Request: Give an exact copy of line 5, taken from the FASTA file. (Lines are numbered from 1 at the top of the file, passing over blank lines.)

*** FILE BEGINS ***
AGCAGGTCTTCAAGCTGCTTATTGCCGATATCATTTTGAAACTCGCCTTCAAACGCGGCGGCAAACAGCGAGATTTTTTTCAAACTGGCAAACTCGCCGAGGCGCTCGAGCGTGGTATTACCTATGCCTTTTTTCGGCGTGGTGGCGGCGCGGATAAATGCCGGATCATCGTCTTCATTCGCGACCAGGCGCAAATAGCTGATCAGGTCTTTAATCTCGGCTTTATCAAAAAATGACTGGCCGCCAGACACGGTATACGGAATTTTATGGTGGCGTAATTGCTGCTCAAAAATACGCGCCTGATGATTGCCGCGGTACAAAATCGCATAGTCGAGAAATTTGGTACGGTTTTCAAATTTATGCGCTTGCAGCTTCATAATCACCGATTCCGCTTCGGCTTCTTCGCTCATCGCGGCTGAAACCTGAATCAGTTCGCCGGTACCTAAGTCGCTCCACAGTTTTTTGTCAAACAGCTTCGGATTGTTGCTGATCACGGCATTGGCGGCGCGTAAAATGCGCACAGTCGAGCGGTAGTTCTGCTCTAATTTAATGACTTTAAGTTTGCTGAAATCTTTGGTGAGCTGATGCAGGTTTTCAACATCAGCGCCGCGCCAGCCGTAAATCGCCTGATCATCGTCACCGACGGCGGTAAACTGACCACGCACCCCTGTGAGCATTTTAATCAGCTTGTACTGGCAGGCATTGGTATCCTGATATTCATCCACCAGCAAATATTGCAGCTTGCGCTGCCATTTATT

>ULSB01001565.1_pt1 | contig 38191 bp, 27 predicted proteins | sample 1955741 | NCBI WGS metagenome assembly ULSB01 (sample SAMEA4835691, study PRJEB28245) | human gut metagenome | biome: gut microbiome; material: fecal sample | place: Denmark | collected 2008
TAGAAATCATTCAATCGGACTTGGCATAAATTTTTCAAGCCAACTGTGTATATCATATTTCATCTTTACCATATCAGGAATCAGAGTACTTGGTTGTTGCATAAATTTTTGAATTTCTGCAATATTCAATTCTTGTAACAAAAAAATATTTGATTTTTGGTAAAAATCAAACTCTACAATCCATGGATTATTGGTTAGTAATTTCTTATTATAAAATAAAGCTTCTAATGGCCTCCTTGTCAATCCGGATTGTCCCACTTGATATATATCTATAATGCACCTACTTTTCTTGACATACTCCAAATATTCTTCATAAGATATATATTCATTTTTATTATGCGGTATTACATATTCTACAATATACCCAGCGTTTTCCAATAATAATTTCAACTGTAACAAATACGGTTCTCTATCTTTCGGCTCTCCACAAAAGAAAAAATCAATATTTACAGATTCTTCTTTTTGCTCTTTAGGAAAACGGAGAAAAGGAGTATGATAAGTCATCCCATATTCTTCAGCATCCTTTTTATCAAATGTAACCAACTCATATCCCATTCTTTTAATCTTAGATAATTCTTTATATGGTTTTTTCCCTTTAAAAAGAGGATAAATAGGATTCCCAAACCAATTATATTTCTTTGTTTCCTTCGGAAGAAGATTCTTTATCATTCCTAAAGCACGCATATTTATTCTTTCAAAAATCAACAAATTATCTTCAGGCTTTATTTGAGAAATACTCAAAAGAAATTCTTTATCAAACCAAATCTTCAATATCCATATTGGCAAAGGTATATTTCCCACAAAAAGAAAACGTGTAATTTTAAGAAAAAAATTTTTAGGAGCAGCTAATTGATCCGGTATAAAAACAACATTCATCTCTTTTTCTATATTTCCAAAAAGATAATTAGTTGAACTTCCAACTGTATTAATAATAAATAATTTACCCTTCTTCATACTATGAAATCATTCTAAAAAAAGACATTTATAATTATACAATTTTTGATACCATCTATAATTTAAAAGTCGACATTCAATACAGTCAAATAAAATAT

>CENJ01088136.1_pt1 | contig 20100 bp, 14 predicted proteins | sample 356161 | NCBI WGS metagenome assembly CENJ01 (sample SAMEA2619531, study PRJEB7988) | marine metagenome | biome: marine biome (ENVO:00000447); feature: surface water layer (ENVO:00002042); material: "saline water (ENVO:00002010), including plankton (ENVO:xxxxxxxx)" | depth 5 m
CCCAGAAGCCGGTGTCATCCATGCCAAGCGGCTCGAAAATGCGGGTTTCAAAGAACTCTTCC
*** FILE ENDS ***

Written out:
CCCAGAAGCCGGTGTCATCCATGCCAAGCGGCTCGAAAATGCGGGTTTCAAAGAACTCTTCC